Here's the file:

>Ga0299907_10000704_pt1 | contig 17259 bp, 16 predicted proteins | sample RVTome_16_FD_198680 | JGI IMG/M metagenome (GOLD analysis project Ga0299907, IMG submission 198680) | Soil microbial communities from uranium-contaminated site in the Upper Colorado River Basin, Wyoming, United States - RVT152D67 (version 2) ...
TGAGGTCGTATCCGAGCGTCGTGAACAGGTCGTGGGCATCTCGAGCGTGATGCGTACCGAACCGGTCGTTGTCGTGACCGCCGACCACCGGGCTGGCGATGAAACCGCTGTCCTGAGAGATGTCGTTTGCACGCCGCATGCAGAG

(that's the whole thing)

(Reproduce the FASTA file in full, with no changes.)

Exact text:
>Ga0299907_10000704_pt1 | contig 17259 bp, 16 predicted proteins | sample RVTome_16_FD_198680 | JGI IMG/M metagenome (GOLD analysis project Ga0299907, IMG submission 198680) | Soil microbial communities from uranium-contaminated site in the Upper Colorado River Basin, Wyoming, United States - RVT152D67 (version 2) ...
TGAGGTCGTATCCGAGCGTCGTGAACAGGTCGTGGGCATCTCGAGCGTGATGCGTACCGAACCGGTCGTTGTCGTGACCGCCGACCACCGGGCTGGCGATGAAACCGCTGTCCTGAGAGATGTCGTTTGCACGCCGCATGCAGAG